1- Where does the word “Gas” come from?


a)      Paracelsus (alchemist who lived between 1493 and 1541) managed to produce hydrogen, which is an inflammable gas, by pouring acids upon metals. He called this gas “wild spirit”


b)      Jan Batiste Van Helmont (Belgian chemist, 1577 -1644) obtained another inflammable gas with the distillation of different organic materials and called it “gist”, which means spirit (in English ghost). From gist came the word “gas”.


Helmont’s gas was a mixture of gases with an important proportion of methane.


2- City Gas or Manufactured Gas


In the 17 th   century, Robert Boyle (Ireland,  1627-1691) got inflammable gas by distilling coal.


In the 18th century, Philippe Lebon, or le Bon, (France 1767-1804) obtained inflammable gas with the distillation of wood. He wanted to use this gas to light a gas lamp he had invented with the purpose of illuminating streets, but this was only possible when Frederick Albert Winsor (Germany 1763-1830) improved Lebon’s method with coal distillation and the first street in London, Pall Mall, was lit.

This gas was not a natural gas, since it was manufactured, and for most of the 19th century, it was used almost exclusively as a source of light. It was difficult to transport the gas very far without a pipeline infrastructure, therefore it was produced near the big cities and it was called City Gas.


Near the end of the 19th century, with the rise of electricity, gas lights were converted to electric lights. This led producers of gas to look for new uses for their product.


In 1885, Robert Bunsen invented what is now known as the Bunsen burner. He managed to create a device that mixed natural gas with air in the right proportions, creating a flame that could be safely used for cooking and heating. The invention of the Bunsen burner opened up new opportunities for the use of natural gas. The invention of temperature-regulating thermostatic devices allowed for better use of the heating potential of natural gas, allowing the temperature of the flame to be adjusted and monitored, therefore it began to be used for cooking and heating. A suitable network of pipelines was then needed and an infrastructure had to be created.


3- The Natural Gas


The first country to use natural gas in a normal way was the United States of America, which in the 1920's made a significant effort  to build a pipeline infrastructure to take the natural gas from the oil drills. Up to then, that gas was burnt outside the wells or sent to the atmosphere.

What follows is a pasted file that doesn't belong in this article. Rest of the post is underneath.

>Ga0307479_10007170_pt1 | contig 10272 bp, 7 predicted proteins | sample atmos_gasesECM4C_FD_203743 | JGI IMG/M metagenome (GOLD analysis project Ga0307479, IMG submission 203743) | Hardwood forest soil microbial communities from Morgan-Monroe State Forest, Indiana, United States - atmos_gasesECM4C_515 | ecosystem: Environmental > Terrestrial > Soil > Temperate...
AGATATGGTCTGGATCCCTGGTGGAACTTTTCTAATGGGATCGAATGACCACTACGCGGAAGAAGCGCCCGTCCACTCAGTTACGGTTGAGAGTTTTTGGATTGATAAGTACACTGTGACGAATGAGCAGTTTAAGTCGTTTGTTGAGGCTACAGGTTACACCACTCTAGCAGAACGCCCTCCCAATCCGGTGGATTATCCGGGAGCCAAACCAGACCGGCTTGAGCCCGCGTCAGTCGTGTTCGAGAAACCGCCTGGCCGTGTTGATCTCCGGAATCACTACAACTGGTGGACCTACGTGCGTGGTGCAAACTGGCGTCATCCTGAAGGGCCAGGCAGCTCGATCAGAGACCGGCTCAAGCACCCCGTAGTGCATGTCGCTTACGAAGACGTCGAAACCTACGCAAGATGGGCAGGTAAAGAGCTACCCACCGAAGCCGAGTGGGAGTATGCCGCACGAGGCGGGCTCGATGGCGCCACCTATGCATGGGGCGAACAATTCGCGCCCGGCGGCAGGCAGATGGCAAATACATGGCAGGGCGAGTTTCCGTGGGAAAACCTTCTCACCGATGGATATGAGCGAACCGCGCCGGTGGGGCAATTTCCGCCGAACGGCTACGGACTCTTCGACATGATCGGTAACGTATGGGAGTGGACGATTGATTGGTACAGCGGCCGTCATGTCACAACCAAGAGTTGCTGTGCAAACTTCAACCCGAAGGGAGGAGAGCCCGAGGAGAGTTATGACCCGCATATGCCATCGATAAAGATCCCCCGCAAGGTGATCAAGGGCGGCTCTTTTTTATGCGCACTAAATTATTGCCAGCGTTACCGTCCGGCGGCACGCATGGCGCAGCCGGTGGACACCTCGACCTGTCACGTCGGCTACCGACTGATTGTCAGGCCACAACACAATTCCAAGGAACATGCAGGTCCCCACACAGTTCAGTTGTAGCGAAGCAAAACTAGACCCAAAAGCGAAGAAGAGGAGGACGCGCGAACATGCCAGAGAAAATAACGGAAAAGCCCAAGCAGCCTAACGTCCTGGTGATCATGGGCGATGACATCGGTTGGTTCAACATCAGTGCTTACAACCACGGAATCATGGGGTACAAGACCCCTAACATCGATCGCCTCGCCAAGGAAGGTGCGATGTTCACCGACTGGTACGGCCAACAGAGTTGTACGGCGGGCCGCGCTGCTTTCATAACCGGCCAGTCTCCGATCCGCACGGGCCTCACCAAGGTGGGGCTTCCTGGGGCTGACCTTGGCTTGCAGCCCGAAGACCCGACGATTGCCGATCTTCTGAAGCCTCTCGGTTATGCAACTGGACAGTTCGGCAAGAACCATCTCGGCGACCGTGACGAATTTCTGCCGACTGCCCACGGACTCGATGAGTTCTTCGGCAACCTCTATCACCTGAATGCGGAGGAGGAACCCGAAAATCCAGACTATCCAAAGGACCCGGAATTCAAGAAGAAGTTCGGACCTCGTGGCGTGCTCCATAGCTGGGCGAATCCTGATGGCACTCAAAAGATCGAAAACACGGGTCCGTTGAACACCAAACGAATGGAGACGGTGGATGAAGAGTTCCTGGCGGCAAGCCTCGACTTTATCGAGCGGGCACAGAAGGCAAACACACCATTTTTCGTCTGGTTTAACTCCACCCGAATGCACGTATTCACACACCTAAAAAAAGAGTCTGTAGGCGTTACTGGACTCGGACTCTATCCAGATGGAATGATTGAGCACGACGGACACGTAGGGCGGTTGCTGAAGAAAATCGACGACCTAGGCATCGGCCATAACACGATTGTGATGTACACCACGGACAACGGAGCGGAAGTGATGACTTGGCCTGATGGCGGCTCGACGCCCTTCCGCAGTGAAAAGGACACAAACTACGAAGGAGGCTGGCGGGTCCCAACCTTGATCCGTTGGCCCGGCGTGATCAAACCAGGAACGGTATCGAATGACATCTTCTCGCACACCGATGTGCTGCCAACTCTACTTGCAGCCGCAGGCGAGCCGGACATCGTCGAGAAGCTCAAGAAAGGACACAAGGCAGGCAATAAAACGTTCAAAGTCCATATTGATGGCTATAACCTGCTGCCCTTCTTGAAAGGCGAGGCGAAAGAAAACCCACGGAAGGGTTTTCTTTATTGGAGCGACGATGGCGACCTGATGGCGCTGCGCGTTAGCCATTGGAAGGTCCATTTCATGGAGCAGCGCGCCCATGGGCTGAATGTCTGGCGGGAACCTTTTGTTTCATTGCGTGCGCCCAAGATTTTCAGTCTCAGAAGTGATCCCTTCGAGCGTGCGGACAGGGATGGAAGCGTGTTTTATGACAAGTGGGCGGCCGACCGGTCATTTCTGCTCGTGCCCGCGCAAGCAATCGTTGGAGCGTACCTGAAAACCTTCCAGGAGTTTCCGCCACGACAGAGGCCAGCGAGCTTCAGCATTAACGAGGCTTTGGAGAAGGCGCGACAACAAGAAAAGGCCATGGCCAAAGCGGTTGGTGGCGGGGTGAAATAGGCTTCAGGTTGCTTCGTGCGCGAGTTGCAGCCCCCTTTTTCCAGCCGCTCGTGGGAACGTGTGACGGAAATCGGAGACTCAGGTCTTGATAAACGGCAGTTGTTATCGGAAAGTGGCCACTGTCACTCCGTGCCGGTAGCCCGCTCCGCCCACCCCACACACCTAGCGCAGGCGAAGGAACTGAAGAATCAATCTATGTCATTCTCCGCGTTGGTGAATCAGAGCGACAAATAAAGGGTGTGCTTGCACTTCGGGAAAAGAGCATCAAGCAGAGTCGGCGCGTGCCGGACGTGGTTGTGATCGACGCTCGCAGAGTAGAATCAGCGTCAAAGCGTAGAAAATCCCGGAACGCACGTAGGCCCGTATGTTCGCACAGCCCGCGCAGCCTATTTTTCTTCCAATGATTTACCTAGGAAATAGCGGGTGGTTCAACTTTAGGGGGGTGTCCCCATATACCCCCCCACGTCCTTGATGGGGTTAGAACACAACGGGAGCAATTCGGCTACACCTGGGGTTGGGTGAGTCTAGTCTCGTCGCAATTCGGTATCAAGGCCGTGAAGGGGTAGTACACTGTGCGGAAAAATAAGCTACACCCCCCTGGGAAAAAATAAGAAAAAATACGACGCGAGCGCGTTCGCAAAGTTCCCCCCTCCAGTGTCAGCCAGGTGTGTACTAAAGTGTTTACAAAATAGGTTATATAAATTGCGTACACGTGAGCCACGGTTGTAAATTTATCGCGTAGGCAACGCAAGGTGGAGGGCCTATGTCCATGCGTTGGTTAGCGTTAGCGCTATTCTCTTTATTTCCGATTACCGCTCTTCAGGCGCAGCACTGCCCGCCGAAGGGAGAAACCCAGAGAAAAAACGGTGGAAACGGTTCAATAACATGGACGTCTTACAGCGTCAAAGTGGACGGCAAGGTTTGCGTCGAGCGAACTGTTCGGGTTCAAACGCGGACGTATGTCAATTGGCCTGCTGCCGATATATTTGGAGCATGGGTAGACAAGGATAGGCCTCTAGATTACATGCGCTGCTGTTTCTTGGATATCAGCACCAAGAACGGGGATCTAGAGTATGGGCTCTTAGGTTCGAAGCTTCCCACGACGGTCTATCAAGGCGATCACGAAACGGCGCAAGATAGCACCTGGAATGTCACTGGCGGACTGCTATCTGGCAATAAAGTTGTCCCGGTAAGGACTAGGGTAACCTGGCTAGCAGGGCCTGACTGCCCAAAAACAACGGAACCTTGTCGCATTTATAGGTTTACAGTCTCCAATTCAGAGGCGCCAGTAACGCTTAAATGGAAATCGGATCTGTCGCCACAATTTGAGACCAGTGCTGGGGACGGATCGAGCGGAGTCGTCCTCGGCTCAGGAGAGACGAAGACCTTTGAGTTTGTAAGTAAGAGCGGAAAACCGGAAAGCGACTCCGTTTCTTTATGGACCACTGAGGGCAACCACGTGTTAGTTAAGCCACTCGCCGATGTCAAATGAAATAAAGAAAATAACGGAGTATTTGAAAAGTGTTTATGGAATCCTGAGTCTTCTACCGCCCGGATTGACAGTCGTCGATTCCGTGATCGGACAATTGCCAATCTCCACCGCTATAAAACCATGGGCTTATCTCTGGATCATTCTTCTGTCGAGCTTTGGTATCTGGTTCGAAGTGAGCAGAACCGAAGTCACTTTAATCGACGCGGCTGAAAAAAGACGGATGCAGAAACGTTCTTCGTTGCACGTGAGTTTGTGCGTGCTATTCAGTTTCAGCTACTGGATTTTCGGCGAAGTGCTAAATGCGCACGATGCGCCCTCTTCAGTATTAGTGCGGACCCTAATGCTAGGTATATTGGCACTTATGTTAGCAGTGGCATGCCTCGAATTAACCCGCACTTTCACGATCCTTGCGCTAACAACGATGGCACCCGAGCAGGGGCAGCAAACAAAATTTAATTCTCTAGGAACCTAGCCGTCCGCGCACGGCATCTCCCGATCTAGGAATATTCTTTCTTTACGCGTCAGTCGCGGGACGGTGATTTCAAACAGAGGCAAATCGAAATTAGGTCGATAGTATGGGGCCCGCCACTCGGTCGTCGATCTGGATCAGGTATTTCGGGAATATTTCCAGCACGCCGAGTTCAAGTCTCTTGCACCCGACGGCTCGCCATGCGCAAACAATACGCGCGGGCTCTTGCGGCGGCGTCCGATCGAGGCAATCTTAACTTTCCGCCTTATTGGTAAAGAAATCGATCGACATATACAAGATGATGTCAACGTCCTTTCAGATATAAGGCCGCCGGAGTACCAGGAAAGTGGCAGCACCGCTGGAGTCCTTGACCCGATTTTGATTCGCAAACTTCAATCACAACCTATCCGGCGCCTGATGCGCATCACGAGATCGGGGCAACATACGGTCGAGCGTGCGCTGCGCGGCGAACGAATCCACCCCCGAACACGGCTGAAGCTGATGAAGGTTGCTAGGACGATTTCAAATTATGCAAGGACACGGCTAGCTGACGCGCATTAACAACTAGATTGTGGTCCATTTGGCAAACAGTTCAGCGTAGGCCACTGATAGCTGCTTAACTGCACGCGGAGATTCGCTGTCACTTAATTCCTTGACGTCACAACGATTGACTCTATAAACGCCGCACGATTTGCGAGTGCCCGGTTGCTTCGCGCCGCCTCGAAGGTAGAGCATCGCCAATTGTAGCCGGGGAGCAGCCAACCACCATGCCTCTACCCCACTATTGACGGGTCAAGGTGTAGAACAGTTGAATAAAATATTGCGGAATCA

4-The city gas in Spain


Spain's interest in natural gas as a source of energy began in the first half of the 19th century, when in 1826 the chemistry professor Josep Roura (Spain 1787-1860) became the first one in Europe to succeed in producing a gas light with gas from coal, and lit the first building: “La Llotja” in Barcelona. Immediately after that, the Royal Palace in Madrid and some of the city streets were lit with gas lamps


  Key Dates of gas lighting in Spain


1826 Llotja (Barcelona)
1832 Royal Palace and some streets in Madrid
1842 Barcelona city

1844 Valencia city
1846 Cadiz city
1846 Fábrica Indústria Malagueña (Málaga)
1847 Bilbao city
1847 Madrid city

5- The arrival of Natural Gas in Spain


Shortage of raw materials during the Spanish Civil War exacerbated later because of the outbreak of World War II, which made it difficult the gas production in Spain. Therefore, there began the investigation of new sources of gas in the early 1960s, and in 1963 the production of gas based on naphtha, rather than coal began. But the most important event in connection with gas was the discovery of vast natural gas fields, including  the ones on the coast near Algeria.

The first shipments of natural gas for treatment in a purpose-built re-gasification plant in Barcelona, arrived in Spain via methane tankers in 1969.

Over the next decades, a national network construction went on. A fleet of methane tankers was also built, and later the Spanish companies became some of the world leading transporters of natural gas. Limited supply (as Spain had no natural gas fields of its own) meant that the use of natural gas was slow to spread in Spain, though.

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